Note that from here on, only the income and tax burden of the wealthy are discussed. We hear nothing about what happened at lower incomes:
The top 1 percent of the nation's earners, those making more than $317,000 a year, their share of income tax payments is up by 1.5 percent.
For the top 3 percent, those that have incomes are over $200,000, their share of the tax burden is up more than 5 percentage points...
In this next statement he connects policy changes to their impact on stock markets, i.e. tax policy is assessed by asking how it will affect stocks. This is a clear indication that he connects the health of the economy to the health of stock markets:
I'm not certain that most Americans would applaud returning to the end of 2000, when the Dow had just experienced its first calendar drop since 1994 and the Nasdaq had dropped by 50 percent a year.
It's not just that the critics predicted nearly the opposite of what happened after the tax cuts... The president's critics were not only wrong, they could not have been more wrong.
Okay, it looks like we are finally going to get away from the stock market and the income of wealthy Americans and discuss jobs:
Take the frequent claim that the president, quote, "failed to put forth a responsible economic plan to create jobs," end quote. We saw a lot of variations of this ... but the charge is simply not true.
The American economy has created more jobs than all the countries in the Euro zone and Japan combined, and our economy is growing today faster than that of any major industrialized nation in the world. ...
Employment is at near all-time high. Claims for unemployment insurance are at a five-year low. The unemployment rate is ... well below the average for each of the last three decades.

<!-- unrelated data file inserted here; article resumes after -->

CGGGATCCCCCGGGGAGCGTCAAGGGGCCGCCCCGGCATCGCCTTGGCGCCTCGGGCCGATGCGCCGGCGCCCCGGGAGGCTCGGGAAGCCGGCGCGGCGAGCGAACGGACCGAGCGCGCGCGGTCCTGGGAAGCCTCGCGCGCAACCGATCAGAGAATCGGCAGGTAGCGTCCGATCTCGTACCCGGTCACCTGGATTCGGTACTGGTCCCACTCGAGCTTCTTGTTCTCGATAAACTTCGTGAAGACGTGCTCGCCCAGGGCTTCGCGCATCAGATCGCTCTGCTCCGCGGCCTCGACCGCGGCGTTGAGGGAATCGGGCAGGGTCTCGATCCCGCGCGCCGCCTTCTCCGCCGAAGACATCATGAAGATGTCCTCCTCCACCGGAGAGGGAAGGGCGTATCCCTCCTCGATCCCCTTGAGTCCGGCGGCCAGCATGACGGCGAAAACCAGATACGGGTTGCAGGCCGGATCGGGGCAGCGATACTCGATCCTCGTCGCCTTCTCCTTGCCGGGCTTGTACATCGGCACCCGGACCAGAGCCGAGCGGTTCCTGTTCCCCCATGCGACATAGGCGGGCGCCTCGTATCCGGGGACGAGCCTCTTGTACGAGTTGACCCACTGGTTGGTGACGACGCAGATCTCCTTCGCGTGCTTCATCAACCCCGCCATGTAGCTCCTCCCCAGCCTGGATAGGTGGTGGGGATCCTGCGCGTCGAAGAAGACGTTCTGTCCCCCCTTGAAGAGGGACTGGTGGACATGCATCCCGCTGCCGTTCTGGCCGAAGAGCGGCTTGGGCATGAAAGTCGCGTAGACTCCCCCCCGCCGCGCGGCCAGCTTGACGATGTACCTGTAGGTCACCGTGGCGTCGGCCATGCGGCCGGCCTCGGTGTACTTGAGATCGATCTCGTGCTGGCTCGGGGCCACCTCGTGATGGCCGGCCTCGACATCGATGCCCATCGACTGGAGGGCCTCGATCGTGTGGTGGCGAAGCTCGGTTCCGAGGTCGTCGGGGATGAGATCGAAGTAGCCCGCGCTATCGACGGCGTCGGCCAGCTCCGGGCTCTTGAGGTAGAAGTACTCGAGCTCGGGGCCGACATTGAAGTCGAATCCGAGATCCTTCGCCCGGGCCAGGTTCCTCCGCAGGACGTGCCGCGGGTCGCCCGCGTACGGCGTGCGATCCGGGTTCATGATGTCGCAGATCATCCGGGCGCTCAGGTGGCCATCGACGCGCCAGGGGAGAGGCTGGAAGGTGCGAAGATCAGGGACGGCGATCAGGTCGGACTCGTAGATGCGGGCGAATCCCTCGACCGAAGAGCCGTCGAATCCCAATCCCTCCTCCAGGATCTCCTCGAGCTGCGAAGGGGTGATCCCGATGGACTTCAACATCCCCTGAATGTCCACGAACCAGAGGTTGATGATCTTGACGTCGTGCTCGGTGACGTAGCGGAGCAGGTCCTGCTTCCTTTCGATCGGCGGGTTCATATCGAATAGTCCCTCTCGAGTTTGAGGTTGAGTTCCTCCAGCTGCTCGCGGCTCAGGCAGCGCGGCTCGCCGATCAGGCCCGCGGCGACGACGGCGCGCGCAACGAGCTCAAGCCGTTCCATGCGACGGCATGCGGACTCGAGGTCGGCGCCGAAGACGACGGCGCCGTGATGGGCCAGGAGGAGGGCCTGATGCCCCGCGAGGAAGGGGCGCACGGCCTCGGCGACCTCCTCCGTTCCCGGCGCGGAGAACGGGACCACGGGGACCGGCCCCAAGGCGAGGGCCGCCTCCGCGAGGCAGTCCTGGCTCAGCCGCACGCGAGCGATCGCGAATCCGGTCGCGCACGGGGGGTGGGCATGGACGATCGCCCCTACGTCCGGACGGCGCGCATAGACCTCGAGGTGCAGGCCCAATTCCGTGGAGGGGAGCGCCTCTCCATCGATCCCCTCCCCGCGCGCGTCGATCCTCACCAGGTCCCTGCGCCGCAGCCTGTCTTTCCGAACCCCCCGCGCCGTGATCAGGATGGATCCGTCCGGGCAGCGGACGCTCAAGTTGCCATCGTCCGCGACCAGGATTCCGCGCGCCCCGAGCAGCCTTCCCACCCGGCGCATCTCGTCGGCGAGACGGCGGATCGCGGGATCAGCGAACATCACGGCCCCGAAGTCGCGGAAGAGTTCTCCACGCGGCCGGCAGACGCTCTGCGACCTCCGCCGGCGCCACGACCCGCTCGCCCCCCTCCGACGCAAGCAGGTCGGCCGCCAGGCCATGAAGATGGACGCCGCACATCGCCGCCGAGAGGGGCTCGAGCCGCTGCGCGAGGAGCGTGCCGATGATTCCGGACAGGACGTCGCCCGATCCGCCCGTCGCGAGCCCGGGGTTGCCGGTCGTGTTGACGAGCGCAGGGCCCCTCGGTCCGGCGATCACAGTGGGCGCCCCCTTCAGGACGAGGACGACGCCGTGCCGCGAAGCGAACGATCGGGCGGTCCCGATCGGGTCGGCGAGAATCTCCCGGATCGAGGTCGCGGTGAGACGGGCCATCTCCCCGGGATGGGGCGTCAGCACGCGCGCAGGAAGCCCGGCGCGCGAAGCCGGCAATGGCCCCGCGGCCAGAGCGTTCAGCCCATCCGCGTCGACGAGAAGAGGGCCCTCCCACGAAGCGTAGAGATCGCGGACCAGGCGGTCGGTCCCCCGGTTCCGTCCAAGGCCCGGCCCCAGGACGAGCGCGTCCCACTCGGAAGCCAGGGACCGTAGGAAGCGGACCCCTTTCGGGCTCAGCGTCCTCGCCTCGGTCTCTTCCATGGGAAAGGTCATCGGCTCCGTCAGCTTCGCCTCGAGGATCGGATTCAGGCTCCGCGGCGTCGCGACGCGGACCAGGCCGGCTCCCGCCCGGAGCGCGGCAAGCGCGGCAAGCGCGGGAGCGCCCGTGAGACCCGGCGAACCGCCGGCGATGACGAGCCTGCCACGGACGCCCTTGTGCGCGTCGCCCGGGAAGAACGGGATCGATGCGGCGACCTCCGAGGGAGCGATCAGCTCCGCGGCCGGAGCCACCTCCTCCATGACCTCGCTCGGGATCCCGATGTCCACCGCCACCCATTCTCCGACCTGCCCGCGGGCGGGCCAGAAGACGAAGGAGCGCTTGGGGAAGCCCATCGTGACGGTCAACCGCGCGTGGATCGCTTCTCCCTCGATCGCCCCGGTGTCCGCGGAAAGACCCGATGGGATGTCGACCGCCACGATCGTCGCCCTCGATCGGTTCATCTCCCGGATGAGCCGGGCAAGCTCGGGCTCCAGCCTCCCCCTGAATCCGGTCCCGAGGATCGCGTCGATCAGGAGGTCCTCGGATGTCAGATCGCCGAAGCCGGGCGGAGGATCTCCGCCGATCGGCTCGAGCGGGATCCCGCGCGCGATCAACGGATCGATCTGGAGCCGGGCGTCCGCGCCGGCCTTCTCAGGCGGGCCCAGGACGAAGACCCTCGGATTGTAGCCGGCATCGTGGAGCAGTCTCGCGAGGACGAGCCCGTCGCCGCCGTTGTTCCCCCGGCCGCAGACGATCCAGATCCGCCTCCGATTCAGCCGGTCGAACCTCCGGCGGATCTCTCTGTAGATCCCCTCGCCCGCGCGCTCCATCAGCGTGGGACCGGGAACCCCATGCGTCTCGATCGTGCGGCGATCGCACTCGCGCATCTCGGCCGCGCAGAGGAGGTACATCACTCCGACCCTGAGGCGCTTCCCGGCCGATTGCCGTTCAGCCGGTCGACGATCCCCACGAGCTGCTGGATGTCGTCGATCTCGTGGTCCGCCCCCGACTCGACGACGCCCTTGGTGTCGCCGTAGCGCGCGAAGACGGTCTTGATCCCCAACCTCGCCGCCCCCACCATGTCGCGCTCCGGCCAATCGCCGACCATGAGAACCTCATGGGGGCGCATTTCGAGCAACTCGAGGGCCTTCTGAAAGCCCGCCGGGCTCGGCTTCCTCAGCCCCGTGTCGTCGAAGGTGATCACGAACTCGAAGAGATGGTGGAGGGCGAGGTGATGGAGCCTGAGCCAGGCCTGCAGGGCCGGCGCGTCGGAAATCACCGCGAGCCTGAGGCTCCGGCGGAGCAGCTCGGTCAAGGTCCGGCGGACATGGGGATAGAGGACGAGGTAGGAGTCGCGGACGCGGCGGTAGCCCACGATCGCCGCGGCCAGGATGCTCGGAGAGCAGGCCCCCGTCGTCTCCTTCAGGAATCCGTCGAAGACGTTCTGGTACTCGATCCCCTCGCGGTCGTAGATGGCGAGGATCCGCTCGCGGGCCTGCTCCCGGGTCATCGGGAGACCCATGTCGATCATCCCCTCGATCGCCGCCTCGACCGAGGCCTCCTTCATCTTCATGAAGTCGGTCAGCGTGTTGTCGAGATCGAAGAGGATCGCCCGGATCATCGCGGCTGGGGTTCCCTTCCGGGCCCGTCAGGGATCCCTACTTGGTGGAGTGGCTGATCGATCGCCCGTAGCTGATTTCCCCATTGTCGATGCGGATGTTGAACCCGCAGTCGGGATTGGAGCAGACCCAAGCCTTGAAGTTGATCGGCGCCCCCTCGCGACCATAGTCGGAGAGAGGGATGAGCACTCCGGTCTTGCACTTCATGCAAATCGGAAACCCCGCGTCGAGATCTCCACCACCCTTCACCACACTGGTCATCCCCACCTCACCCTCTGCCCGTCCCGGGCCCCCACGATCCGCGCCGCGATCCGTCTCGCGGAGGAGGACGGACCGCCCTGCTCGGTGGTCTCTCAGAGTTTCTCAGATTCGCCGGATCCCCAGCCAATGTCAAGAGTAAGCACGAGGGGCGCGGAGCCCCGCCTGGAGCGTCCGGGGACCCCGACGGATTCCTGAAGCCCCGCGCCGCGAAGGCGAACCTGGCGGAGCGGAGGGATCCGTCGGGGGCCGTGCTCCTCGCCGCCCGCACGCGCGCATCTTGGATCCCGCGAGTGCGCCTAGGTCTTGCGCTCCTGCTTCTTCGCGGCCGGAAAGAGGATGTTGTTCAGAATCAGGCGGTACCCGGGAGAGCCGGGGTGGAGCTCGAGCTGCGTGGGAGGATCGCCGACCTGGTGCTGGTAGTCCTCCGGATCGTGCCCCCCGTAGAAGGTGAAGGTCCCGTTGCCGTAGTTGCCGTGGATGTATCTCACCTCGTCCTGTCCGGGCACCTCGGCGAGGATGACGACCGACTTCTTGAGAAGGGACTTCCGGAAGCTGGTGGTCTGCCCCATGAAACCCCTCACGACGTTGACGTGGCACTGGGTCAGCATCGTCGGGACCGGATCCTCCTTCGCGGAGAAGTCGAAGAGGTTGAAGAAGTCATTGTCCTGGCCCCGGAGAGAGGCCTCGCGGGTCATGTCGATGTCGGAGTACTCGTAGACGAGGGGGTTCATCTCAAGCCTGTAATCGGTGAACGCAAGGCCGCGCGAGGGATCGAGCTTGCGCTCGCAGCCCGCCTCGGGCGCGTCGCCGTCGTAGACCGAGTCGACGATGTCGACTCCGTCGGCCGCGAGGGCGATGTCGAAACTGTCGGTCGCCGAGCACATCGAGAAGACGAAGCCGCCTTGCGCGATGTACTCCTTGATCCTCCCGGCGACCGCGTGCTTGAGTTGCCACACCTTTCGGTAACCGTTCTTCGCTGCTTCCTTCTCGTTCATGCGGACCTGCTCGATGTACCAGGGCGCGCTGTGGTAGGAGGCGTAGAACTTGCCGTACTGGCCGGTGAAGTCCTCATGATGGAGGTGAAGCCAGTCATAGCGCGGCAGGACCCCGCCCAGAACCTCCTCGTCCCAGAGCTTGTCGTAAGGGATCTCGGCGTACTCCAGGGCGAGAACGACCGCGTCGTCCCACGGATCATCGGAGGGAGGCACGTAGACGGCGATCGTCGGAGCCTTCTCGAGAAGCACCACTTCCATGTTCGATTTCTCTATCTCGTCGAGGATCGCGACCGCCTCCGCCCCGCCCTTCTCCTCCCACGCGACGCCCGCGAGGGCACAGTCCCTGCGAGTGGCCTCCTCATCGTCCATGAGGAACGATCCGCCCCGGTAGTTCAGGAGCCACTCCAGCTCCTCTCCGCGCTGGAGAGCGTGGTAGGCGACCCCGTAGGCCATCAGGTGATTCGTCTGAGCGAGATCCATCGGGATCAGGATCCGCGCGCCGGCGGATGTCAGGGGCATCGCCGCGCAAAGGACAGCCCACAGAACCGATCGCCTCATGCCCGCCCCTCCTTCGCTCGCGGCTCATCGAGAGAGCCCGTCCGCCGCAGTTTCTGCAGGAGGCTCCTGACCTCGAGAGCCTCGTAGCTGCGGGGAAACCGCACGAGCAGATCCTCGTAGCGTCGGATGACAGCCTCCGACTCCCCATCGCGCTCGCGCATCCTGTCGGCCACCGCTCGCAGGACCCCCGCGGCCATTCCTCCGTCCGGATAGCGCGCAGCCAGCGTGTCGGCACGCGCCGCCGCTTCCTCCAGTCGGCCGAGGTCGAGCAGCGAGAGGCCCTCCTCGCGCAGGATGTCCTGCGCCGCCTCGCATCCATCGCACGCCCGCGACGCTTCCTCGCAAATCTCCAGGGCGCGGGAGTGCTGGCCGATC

Core inflation remains low: just over 2.1 percent for the past 12 months. Mortgage interest rates remain near historic lows. And homeownership remains near a record high, with sales of new and existing homes reaching record levels in 2005.
He does leave out how the wages of lower income individuals have fared - it's not good news. But does that mean that his "silence is a loudly spoken lie: Rove agrees with Jackson and Jamieson that a healthy economy is one with large and broadly-distributed income gains"? Could be, but it could also be that he isn't all that concerned about how broadly the gains are distributed.
Now comes the statement Stanley Fish quoted:
Real disposable income has risen almost 14 percent since President Bush took office. The Dow Jones industrial average is near its all-time high. And since the 2003 tax cuts have been passed, asset values, including homes and stocks, have grown by $13 trillion.
The reality is that the tax cuts have helped make the American economy the strongest in the world.
After all that came before this, is Stanley Fish being mendacious when he says that Karl Rove assesses the health of the economy by looking at how those at the top are doing, i.e. by "looking at how big investors and property owners are doing"?
Maybe this is all "spin," that's possible, but the failure to make any strong statements about distribution in this speech makes you wonder. And while one wouldn't expect to much about redistributive policy at an AEI speech (though he does realize the remarks will be reported more widely), it does seem as though he connects a healthy economy with a healthy stock market, economic growth, and asset values rather than widely distributed economic gains.